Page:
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Sunday, June 19, 2011

EDITORIAL

Speaking out on nuclear power

Japan's most renowned living writer, Mr. Haruki Murakami, received the Premi Internacional Catalunya prize in Barcelona on June 9 from the Catalan Government, and took the occasion to criticize Japan's nuclear policies.

Japan can be proud that Mr. Murakami received a prize that has gone to such prestigious recipients as Myanmar opposition leader Aung San Suu Kyi, anthropologist Claude Levi-Strauss, French oceanographer Jacques Cousteau and Indian Nobel Prize-winning economist Amartya Sen.

Japan should be proud that a well-known Japanese writer has spoken out, clearly and firmly, on an issue of urgent importance.

In his speech, Mr. Murakami criticized the accident at the Fukushima No. 1 nuclear power plant as the second major nuclear detriment in Japan's history after the bombing of Hiroshima and Nagasaki in 1945. This one, he noted, was a mistake made by Japan.

To emphasize his criticisms, he donated the entire 80,000 (¥9 million) award to the Tohoku relief efforts.

Many people might say writers should stick to writing. However, as the problems about nuclear power have revealed themselves, it is clear that the officials, specialists and bureaucratic committees entrusted with the safety of the plants failed miserably. Someone has to speak out.

In deciding what to do, or undo, about nuclear policies in Japan, writers serve to remind people of the larger issues at stake, ethical choices to be made, and the dire human consequences of disasters. The reality is stranger, and scarier, than fiction.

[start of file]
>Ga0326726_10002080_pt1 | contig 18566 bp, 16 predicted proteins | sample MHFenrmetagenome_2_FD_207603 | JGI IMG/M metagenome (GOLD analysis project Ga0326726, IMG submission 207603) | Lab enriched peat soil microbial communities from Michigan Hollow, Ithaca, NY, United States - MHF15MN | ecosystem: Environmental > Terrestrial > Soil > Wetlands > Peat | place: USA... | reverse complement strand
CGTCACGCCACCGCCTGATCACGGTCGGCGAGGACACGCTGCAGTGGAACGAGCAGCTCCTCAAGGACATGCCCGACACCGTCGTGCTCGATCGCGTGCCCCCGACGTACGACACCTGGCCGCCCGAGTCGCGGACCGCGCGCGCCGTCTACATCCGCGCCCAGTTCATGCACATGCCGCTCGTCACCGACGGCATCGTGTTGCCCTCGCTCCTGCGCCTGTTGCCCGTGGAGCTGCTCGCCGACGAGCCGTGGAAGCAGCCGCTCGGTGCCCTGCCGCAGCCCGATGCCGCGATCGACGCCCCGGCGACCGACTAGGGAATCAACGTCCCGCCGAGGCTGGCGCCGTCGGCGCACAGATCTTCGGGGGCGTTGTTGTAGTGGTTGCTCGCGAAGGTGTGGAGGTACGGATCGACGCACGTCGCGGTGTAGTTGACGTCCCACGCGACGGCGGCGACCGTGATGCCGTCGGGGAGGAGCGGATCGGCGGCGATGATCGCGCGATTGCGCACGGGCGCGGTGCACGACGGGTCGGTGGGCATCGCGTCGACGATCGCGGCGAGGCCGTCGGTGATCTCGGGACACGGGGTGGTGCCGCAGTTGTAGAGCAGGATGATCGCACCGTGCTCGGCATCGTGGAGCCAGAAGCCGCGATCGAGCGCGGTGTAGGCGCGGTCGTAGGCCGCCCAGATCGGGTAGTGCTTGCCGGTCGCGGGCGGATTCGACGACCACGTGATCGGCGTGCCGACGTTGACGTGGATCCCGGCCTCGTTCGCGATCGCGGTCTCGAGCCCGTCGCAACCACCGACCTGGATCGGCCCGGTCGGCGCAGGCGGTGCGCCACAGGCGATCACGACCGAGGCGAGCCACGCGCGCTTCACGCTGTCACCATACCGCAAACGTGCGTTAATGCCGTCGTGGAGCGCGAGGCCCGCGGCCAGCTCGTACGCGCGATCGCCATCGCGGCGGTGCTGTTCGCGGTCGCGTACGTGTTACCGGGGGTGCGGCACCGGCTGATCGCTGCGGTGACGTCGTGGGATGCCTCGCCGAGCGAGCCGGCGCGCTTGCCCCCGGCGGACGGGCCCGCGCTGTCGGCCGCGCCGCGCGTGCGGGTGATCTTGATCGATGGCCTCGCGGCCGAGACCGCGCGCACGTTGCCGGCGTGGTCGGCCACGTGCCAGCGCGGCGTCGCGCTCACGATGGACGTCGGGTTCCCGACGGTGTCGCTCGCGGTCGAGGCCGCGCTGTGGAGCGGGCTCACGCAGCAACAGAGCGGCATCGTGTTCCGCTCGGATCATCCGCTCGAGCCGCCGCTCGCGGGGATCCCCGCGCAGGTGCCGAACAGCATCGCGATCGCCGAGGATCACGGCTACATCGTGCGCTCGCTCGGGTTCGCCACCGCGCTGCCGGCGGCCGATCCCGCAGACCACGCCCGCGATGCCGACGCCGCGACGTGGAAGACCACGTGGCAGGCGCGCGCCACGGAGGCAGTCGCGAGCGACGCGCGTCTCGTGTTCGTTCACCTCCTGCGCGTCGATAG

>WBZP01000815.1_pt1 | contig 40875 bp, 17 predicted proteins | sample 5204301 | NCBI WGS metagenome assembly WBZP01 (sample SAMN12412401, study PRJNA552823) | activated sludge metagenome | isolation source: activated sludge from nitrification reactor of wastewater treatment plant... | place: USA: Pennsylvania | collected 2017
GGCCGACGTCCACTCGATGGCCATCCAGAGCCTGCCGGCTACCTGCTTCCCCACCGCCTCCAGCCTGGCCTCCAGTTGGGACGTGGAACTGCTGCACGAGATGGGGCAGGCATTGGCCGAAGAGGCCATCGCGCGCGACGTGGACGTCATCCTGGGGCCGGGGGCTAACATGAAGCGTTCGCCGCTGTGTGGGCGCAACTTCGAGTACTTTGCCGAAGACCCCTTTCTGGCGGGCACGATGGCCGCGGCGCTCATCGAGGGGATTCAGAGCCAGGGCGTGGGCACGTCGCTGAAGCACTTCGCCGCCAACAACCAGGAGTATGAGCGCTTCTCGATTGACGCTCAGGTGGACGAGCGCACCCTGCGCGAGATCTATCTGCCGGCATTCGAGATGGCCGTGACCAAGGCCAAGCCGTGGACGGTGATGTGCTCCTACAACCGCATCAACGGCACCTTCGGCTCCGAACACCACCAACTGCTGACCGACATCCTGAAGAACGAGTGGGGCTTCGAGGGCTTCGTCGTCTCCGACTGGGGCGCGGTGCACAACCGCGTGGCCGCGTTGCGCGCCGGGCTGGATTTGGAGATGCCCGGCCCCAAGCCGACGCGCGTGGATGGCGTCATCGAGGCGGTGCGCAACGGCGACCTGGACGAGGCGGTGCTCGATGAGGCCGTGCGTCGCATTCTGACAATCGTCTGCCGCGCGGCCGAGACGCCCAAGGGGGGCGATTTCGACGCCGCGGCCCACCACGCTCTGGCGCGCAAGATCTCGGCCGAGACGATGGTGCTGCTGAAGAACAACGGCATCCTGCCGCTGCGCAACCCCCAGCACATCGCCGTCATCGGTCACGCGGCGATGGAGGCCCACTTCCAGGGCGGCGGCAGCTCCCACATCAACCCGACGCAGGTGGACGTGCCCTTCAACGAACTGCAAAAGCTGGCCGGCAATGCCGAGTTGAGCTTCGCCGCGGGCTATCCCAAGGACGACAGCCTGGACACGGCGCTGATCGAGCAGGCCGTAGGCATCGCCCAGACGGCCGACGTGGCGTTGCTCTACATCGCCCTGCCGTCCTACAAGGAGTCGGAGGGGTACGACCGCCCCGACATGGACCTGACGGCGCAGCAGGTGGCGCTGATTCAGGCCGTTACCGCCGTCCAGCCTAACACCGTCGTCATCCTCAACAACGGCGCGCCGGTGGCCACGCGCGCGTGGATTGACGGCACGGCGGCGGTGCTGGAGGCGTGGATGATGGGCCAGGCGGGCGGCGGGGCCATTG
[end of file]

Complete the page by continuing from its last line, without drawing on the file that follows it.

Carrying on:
In his speech, Mr. Murakami raised important issues and expressed deep concerns about the future of nuclear energy in Japan. In that, Mr. Murakami was not alone.

Japan's winner of the Nobel Prize in literature, Mr. Kenzaburo Oe, has also spoken out on the Fukushima nuclear crisis, saying that Japan should not betray the legacy of Hiroshima by employing nuclear technology.

It is important not to saddle writers like Mr. Oe and Mr. Murakami with cliches like "the voice of the people," but listening to their ideas can help people consider the issues and form their own opinions. As Japan emerges from the shock and confusion following the disasters, speaking out is essential for the future of Japan. Their comments help turn sympathy and concern into effective action and sensible choices.

Perhaps most importantly, Mr. Murakami expressed confidence that the Japanese, whose history is one of repeated natural disasters, would be able to rebuild and reinvent themselves and their society. As Mr. Murakami said in his speech, "We must not be afraid to dream."



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